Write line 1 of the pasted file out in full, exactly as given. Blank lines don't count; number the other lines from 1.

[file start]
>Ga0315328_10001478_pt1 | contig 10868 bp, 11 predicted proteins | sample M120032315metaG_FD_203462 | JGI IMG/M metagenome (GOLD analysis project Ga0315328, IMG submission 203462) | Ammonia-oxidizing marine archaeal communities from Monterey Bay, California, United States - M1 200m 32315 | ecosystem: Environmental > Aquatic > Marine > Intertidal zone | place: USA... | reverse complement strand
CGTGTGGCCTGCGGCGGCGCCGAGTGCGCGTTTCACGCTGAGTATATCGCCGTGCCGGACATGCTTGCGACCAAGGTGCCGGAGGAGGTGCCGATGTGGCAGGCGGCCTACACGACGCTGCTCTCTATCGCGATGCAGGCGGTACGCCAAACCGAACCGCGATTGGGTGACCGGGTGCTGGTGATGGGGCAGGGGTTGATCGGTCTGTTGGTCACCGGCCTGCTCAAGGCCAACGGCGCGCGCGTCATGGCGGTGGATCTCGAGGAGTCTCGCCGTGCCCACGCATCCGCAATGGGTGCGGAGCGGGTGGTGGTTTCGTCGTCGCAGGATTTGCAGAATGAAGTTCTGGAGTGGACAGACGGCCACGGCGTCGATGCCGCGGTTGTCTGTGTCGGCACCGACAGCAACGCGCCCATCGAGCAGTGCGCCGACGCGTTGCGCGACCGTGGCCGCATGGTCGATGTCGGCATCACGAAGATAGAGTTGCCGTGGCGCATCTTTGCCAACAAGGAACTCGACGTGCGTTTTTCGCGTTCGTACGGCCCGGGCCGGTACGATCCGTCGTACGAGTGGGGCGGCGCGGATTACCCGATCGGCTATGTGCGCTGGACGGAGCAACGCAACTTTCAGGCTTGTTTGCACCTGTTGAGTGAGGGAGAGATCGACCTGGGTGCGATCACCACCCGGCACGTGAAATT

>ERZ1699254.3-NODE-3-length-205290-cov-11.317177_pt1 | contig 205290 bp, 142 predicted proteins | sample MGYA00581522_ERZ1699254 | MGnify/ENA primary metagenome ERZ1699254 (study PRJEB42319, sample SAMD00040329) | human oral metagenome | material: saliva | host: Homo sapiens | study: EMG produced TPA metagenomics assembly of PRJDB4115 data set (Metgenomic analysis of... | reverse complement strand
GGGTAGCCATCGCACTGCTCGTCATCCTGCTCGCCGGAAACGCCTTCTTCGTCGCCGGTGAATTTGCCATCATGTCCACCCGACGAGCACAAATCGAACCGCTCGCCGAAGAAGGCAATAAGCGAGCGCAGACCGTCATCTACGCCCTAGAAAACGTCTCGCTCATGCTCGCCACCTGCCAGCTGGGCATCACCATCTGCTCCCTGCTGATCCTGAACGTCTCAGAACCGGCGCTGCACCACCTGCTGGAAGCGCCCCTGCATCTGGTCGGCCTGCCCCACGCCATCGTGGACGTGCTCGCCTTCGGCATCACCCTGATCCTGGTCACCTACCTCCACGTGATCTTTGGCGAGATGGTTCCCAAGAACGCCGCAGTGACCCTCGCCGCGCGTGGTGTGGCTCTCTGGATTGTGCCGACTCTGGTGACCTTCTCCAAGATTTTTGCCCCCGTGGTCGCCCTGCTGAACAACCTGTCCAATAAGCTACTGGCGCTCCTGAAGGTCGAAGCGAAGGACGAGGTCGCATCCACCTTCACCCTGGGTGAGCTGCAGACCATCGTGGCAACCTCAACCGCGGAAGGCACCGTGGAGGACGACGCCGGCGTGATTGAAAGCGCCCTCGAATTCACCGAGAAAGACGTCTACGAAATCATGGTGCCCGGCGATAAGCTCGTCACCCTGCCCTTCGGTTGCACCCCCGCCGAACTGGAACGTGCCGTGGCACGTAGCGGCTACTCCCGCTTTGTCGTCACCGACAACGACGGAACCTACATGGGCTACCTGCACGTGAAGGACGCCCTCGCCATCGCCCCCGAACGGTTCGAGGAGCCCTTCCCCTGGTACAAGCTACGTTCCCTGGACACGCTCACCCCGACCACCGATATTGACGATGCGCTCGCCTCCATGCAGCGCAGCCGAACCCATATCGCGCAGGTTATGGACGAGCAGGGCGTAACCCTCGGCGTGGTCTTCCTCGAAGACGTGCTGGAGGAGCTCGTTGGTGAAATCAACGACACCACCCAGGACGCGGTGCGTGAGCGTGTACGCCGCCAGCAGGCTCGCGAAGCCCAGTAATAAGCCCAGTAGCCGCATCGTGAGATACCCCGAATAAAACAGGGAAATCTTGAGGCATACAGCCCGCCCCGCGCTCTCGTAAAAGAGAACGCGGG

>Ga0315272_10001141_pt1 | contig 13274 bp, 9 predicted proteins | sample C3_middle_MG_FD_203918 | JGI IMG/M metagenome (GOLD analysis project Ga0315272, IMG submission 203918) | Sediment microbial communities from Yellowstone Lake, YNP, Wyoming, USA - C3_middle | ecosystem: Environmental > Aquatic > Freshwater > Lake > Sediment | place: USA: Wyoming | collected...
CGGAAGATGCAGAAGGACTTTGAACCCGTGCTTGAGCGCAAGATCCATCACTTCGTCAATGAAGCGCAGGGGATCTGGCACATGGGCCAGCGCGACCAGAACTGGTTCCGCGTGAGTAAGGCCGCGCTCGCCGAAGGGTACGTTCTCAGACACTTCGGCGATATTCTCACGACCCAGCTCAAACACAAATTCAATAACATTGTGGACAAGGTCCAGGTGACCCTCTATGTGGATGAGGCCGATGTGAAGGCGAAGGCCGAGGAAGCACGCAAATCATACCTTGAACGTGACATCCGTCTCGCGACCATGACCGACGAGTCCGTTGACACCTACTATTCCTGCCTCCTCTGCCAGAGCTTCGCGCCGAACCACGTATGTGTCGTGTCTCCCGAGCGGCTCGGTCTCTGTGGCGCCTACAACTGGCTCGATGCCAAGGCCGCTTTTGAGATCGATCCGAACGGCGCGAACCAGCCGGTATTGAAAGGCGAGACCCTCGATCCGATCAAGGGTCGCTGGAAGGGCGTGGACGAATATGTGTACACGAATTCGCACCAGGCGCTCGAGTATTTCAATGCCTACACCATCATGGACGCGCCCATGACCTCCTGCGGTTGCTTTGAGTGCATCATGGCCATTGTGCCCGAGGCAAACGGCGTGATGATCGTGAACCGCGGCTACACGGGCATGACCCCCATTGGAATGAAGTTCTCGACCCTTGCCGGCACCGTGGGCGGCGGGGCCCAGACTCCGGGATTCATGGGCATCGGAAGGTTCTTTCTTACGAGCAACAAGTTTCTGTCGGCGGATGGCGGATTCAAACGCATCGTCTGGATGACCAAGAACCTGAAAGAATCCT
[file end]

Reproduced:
>Ga0315328_10001478_pt1 | contig 10868 bp, 11 predicted proteins | sample M120032315metaG_FD_203462 | JGI IMG/M metagenome (GOLD analysis project Ga0315328, IMG submission 203462) | Ammonia-oxidizing marine archaeal communities from Monterey Bay, California, United States - M1 200m 32315 | ecosystem: Environmental > Aquatic > Marine > Intertidal zone | place: USA... | reverse complement strand